He didn’t reply to my email. It’s been over a week!
|My slightly crap rendering of the ladder of inference|
But this talent for spotting what’s ‘really’ going on, doesn’t always work well in online discussions. The ladder can at times work to colour our views before we have all the facts. For example, after watching my talk on pseudoscience, one commenter wrote:
You seem to support traditional teaching. Any new technique needs a licence. …Nowadays, you have to focus on the learner.
When climbing the ladder you start with real evidence, that is ‘He doesn’t supports learning styles’. From there you move to selected data and experience ‘old-fashioned teachers don’t use learning styles’. Next you affix meaning ‘he must be an old fashioned teacher’ and make an assumption ‘old fashioned teachers aren’t interested in students, they are teacher-centric and don’t value individuality’ and then act on these beliefs ‘I can disregard this opinion because the teacher is not progressive and doesn’t care about students.’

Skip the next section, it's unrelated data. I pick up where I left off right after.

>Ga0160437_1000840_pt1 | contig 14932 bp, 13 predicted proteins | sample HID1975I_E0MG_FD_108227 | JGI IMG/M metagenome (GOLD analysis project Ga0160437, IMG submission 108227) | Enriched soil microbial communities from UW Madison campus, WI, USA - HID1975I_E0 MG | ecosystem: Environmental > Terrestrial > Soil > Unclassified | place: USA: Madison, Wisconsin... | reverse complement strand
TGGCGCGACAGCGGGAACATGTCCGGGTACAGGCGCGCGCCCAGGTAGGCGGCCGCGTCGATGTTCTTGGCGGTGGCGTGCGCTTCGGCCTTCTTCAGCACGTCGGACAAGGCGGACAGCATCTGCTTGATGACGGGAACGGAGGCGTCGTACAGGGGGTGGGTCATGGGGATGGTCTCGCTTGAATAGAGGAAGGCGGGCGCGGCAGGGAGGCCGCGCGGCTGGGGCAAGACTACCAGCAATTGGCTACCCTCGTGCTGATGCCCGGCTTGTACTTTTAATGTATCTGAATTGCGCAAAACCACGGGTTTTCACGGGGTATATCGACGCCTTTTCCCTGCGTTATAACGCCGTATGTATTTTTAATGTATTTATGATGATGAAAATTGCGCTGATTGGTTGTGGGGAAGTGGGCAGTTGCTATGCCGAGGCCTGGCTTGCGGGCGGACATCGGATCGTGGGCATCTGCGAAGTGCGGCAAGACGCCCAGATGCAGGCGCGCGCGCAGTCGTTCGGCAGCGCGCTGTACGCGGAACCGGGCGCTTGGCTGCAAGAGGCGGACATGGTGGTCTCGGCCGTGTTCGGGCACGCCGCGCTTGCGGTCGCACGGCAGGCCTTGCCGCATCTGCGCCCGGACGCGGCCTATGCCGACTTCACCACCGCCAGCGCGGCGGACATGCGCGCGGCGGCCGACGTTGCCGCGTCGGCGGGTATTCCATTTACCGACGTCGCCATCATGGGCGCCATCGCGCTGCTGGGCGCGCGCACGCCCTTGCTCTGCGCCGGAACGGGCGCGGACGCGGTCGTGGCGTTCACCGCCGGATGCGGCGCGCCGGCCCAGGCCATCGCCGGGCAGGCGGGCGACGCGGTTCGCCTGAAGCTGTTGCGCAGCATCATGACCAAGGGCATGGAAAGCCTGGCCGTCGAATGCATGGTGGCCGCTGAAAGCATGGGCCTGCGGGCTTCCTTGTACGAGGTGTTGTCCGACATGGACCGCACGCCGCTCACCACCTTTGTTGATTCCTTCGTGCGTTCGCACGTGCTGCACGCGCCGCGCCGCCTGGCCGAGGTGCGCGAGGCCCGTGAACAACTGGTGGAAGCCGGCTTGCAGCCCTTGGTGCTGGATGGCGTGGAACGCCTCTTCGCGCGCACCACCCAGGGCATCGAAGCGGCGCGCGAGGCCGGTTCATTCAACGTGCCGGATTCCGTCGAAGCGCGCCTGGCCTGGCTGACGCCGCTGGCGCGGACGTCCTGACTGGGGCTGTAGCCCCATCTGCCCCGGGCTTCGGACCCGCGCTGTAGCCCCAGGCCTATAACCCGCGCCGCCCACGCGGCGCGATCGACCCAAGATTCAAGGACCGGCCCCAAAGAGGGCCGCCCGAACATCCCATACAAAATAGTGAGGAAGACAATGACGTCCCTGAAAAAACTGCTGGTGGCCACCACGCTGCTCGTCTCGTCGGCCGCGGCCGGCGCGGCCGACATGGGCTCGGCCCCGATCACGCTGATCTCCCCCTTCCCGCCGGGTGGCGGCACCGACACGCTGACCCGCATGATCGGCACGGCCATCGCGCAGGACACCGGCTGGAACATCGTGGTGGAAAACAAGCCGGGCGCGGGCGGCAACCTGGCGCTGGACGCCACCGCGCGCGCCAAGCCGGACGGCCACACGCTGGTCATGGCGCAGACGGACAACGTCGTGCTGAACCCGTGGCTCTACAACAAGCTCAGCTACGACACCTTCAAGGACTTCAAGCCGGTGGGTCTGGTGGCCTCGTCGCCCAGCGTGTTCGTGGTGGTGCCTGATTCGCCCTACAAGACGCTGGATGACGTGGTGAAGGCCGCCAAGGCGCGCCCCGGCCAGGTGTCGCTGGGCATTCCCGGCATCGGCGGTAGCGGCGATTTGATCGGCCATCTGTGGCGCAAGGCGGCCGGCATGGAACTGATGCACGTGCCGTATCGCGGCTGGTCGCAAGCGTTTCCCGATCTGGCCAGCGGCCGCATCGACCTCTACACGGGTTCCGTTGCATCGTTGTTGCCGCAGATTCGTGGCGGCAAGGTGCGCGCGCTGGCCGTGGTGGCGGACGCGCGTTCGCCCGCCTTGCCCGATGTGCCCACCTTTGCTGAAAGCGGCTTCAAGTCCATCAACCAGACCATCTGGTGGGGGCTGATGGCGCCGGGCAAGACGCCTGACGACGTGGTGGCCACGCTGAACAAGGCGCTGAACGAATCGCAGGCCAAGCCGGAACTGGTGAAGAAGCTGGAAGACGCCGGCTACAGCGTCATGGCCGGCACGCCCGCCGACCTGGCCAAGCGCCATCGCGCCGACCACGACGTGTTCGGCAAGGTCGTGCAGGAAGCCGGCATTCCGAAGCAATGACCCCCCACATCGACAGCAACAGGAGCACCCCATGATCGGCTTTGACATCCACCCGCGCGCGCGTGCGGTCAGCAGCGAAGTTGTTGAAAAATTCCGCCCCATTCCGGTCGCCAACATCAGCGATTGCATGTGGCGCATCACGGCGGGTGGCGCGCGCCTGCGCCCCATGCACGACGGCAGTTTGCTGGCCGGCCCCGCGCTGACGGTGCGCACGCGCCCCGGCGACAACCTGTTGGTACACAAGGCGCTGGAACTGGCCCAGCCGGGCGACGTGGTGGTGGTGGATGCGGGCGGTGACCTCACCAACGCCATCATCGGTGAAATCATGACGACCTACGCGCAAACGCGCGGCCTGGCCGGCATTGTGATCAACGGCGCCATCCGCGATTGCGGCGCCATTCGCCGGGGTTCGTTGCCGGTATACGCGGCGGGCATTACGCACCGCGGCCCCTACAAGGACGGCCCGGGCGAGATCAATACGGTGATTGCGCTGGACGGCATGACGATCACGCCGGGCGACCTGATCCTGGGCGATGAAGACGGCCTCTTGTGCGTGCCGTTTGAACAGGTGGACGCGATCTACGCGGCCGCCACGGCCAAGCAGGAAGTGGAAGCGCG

The talk mentions nothing whatsoever about my preferred teaching method or my view on ‘traditional teaching’ or ‘learner-centred’ approaches. Yet this commenter is already half-way up the ladder. The inference here is that my dismissal of neuromyths must mean that I basically want kids sitting in silence while I crush their individuality and stomp all over their creativity. This is a shame since my lessons are actually filled with rainbow-coloured unicorns.